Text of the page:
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nigh to Him.” On those occasions, “ he manifests himself unto us as he does not unto the world :” he “ lifts up the light of his countenance upon us,” and “sheds abroad his love in our hearts.” Hence the Christian accounts prayer not so much a duty as a privilege: he says with the beloved A postle, “ Truly our fellowship is with the Father and with his Son Jesus Christ"
This arises entirely out of the nature of our dispensation, which is justly called, " the perfect law of liberty.” It presents to our view our great High-priest entered for us within the vail, and "ever living to make intercession for us.". And,
having such an High-priest, we draw nigh unto God with full assurance of faith.” Nor does he take less pleasure in communing with us, than we with him; for “ the prayer of the upright is his delight."] Learn from hence the true reason why the genera
lity of Christians differ so little from the Jews or heathens
[They understand not the nature of the dispensation under which they live; and therefore they get no material good from their religion: they are not made holy by it, nor are they made happy: they think that an assured sense of our acceptance with God is unattainable; and that communion with Him is an enthusiastic dream. They regard Christianity as little else than a milder publication of the law; reducing the demands of the law to the present ability of man, and making ample allowances for man's infirmity. They view it as a system of duties, rather than of privileges; and they expect more from their partial obedience to its precepts, than from a humble affiance in its promises. What wonder then if, when when they so assimilate the Gospel to the law, they experience no more benefit from it than the law conveyed? What wonder, I say, if they never be made perfect by such a religion as theirs? Would we attain to perfect love, and perfect peace, and perfect holiness, we must look more to the atoning blood of Christ, and to the sanctifying influences of his Spirit. In the former, we shall find all that we need for our reconciliation with God; and in the latter, all that we need for our restoration to his image. The Gospel, mutilated and debased by unbelief, will bring us neither present nor eternal happiness : but if embraced, as it ought to be, with unmixed, unshaken confidence, it will prove " the power of God to the salvation of our souls."]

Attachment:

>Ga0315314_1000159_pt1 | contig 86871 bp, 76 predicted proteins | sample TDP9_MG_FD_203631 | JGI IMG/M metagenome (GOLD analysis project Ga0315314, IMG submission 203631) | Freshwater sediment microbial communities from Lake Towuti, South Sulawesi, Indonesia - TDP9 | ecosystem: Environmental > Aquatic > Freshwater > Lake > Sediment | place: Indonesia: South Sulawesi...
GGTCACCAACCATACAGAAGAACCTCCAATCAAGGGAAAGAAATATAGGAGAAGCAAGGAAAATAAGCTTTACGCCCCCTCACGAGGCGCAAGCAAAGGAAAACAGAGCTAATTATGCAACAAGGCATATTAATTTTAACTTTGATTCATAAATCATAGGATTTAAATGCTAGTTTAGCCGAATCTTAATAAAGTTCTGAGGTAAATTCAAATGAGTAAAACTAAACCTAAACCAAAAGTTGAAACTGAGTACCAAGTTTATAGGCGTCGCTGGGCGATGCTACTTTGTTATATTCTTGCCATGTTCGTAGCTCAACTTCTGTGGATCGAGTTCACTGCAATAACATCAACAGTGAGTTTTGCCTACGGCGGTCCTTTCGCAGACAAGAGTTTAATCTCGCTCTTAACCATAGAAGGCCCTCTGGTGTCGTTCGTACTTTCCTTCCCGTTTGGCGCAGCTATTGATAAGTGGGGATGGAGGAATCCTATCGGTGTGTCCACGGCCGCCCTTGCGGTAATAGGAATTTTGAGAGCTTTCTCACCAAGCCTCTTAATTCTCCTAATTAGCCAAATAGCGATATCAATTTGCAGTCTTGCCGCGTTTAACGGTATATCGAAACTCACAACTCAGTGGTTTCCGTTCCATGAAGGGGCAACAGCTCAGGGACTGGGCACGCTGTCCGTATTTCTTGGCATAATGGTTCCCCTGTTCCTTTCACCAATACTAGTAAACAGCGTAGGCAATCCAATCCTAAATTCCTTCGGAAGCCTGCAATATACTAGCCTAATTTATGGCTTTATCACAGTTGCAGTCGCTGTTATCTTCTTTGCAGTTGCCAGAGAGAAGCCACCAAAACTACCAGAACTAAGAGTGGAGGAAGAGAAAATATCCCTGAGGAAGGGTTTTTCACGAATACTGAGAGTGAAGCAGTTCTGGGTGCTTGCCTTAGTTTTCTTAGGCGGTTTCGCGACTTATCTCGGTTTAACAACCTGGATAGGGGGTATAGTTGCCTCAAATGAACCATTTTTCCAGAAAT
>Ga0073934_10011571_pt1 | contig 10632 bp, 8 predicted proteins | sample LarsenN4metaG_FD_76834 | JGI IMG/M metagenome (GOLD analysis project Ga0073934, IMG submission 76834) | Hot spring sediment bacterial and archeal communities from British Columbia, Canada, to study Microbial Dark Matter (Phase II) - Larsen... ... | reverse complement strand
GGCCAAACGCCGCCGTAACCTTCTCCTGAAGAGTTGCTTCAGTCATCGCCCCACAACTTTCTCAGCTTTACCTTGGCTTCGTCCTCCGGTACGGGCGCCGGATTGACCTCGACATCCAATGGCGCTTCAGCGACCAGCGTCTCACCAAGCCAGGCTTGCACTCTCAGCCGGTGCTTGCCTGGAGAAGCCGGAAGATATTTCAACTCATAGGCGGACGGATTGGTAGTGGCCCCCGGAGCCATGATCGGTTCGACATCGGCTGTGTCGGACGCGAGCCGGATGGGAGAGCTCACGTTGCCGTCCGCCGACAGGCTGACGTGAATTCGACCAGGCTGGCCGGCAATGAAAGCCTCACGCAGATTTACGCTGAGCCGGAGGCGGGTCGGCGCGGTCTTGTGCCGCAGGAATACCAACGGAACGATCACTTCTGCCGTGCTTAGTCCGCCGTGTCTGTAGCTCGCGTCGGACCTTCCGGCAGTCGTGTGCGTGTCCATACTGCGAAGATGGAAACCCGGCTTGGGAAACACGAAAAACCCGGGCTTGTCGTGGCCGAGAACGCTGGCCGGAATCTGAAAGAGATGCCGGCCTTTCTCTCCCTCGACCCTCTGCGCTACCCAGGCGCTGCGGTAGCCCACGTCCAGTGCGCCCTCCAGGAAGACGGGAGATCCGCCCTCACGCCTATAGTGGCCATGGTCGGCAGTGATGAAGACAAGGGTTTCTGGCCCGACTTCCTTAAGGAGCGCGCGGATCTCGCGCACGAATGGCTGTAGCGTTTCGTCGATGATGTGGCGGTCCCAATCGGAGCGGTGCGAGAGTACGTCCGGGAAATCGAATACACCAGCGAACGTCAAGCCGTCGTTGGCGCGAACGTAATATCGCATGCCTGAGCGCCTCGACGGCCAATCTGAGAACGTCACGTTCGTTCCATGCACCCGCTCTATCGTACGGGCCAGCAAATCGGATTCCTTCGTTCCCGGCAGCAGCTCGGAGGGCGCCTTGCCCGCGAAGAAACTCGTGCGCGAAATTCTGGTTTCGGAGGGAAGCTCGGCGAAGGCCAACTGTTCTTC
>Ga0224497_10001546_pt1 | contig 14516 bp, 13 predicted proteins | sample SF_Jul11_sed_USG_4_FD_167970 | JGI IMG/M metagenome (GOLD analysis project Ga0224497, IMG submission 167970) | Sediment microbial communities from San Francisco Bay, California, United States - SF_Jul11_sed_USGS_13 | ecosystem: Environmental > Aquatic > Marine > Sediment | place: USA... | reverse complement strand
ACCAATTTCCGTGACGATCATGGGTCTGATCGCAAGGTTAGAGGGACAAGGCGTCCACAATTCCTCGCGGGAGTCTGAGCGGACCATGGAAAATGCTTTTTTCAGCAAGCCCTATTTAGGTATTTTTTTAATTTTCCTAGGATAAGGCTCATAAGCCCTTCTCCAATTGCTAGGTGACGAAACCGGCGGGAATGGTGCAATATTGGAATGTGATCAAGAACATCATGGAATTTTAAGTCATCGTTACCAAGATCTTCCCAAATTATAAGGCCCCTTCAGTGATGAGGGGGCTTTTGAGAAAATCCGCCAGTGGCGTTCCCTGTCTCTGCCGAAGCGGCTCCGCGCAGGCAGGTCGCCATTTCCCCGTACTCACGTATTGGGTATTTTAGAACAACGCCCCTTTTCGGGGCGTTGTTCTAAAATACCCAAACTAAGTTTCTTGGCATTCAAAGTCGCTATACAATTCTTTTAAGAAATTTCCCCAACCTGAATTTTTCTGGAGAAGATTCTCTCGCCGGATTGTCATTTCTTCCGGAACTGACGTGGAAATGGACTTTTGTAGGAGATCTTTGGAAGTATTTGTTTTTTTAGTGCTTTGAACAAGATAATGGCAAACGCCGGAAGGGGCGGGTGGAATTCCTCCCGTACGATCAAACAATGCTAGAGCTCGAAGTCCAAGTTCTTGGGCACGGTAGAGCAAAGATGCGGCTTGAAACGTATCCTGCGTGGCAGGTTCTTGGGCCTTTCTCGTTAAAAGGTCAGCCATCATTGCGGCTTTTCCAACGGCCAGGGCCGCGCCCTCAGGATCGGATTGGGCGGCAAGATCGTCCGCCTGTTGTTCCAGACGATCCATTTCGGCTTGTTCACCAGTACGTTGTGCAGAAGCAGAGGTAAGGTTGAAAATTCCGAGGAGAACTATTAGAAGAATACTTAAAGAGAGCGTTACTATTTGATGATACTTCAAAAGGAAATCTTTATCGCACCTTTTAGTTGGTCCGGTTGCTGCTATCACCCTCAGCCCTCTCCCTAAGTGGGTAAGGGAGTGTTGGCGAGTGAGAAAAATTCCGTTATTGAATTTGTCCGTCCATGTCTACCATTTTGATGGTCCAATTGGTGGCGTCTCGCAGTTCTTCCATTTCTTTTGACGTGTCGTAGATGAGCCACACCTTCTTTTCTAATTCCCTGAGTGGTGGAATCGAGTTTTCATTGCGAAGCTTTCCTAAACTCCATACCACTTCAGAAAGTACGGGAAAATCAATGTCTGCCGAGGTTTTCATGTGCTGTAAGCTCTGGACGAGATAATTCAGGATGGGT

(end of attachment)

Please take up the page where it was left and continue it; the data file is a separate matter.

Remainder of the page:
MMCCXCVIII. CHRIST'S PRIESTHOOD, AND ABILITY TO SAVE. Heb. vii. 25. Wherefore he is able also to save them to the
uttermost that come unto God by him, seeing he ever liveth to make intercession for them.